What the Scarecrow Said

Stewart David Ikeda, Author ReganBooks $24 (0p) ISBN 978-0-06-039164-5
William Fujita is the ""Maybe-Maybe Man."" Born in 1897 on a boat traveling from Japan to America, he is neither Westerner nor Easterner. In 1944, Fujita, who grew up to be a California nurseryman only to be interred in Arizona during the war, is brought to Widow's Peak, Mass., by Margaret Kelly, former nurse, recent widow and full-time do-gooder. Teaming up with another widow-a lush with an emotionally damaged son-Margaret decrees that the four of them will go into farming. The truth about Fujita's painful past is subtly, slowly recounted through flashbacks-his early years out West; the loss of property, wife and son during his internment; his search for the mother of his grandchild-that alternate with the story of life in Widow's Peak. Fujita's experiences have belied the dream of the melting pot, so it's no surprise when the citizens of his adopted home initially prove resistant to his presence and to the quartet's unconventional living arrangements. Evoking ghosts of a nation's past, Ikeda never imposes present-day sensibilities on his characters. Fujita evinces an almost unreal lack of resentment over his losses, however, and the narration gets preachy at times. But this generous story of psychological healing-eschewing both the traditionally heroic treatment of the time and a revisionist, damning one-provides a version of wartime life that may be as true as any. $35,000 ad/promo; author tour; dramatic rights: ReganBooks. (June)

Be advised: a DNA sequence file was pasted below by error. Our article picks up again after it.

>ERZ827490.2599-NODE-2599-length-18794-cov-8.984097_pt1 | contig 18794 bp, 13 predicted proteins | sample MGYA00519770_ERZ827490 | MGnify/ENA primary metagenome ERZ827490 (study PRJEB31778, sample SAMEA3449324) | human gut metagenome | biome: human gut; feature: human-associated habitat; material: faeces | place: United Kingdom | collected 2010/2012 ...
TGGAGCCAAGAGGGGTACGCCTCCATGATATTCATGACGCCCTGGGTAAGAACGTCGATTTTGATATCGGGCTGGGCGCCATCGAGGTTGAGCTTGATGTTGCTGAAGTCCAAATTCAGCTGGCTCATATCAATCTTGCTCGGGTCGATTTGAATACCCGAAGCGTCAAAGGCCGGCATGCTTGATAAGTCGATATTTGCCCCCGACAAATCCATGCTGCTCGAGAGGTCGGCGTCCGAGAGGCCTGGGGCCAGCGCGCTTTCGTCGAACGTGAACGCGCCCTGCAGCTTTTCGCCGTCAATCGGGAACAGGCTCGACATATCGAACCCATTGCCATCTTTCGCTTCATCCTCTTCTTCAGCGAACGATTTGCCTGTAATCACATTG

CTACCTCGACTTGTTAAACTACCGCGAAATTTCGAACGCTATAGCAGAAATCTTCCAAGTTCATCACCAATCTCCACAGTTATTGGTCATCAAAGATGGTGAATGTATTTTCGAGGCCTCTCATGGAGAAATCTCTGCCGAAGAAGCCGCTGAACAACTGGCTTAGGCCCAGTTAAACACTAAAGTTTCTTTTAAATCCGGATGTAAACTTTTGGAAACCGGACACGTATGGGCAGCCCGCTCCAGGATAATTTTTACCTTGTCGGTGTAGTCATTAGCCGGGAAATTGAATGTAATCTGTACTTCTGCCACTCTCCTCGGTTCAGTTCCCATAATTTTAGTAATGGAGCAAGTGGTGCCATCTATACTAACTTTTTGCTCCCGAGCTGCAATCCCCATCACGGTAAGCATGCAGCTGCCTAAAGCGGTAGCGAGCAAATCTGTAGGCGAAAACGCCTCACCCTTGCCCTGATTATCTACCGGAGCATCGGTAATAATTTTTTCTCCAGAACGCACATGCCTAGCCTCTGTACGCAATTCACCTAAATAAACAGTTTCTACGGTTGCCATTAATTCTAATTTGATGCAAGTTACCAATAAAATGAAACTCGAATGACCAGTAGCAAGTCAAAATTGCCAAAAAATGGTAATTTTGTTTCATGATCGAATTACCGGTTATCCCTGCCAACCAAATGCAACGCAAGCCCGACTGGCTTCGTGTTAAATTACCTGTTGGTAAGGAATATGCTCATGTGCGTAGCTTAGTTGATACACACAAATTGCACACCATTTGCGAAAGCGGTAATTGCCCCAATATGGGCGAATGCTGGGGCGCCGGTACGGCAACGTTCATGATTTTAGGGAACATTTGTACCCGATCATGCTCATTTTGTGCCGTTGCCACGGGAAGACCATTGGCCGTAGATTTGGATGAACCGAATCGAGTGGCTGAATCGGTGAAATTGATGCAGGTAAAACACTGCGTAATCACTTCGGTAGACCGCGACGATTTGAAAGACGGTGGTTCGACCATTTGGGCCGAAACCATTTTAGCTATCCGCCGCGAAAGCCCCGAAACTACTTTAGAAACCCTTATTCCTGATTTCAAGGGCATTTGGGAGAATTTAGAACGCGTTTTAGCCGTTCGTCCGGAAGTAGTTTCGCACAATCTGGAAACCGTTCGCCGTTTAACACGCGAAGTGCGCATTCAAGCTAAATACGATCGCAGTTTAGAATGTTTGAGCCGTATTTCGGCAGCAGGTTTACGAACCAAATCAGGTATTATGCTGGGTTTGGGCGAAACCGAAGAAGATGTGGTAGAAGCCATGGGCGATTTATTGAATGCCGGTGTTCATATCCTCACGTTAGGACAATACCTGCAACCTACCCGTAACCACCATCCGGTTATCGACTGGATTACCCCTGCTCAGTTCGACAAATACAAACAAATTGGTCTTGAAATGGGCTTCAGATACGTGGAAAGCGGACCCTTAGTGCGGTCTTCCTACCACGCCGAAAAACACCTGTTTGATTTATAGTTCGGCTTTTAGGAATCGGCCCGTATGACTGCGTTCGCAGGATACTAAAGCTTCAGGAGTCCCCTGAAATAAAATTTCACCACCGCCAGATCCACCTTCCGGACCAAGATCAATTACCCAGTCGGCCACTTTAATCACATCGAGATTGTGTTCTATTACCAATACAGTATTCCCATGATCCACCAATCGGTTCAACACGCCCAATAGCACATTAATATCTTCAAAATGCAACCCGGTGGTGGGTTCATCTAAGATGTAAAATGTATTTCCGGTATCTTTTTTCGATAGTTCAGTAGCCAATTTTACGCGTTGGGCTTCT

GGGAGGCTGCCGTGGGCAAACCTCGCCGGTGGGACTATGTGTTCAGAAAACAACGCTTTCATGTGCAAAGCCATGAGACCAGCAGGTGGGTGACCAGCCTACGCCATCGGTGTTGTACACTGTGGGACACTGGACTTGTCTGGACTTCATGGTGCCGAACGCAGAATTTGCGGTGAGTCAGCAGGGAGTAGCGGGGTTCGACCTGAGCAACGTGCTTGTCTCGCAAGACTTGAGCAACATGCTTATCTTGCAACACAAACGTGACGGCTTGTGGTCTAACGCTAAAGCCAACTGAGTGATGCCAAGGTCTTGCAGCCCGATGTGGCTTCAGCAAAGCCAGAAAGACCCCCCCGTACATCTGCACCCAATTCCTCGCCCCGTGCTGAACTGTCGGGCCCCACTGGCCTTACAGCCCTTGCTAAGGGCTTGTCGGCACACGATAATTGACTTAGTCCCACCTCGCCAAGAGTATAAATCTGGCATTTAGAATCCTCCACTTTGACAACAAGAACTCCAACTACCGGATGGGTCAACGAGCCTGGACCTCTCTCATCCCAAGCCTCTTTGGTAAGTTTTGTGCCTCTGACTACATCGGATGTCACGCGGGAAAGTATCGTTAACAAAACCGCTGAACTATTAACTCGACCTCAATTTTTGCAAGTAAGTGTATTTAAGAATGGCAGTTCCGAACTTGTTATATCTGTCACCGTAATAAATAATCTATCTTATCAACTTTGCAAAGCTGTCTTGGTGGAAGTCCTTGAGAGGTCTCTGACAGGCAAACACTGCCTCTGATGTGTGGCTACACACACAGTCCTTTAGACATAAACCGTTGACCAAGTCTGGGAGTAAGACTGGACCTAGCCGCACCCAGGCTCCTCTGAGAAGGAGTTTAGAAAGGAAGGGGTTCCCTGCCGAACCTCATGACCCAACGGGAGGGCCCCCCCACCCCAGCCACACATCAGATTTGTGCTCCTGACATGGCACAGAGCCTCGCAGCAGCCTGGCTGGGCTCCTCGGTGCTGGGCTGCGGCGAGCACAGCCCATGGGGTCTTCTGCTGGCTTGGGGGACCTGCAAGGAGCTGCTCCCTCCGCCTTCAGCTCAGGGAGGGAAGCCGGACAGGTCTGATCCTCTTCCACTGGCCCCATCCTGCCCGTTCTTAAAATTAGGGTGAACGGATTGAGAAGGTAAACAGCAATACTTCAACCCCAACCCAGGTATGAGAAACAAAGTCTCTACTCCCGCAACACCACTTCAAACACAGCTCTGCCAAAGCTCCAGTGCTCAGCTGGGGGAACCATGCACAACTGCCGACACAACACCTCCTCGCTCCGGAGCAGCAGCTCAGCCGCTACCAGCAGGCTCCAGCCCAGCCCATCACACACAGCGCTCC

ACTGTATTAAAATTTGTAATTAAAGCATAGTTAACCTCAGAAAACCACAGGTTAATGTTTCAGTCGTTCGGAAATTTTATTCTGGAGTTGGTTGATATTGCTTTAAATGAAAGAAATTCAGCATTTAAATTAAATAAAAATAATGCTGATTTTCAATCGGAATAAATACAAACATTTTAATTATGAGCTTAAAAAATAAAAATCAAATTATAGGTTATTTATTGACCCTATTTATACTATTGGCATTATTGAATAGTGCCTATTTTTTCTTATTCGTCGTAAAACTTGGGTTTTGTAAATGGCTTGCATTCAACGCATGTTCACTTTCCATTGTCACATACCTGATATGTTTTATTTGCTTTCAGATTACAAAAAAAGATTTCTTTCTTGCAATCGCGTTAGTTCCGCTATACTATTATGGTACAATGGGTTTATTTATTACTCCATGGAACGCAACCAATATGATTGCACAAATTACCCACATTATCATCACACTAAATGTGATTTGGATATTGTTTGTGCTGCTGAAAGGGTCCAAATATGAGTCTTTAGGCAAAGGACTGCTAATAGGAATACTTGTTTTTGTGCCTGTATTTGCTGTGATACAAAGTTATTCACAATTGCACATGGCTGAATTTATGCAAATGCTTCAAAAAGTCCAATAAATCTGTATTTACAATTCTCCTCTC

Reviewed on: 04/29/1996
Release date: 05/01/1996
Genre: Fiction
Paperback - 464 pages - 978-0-06-098718-3
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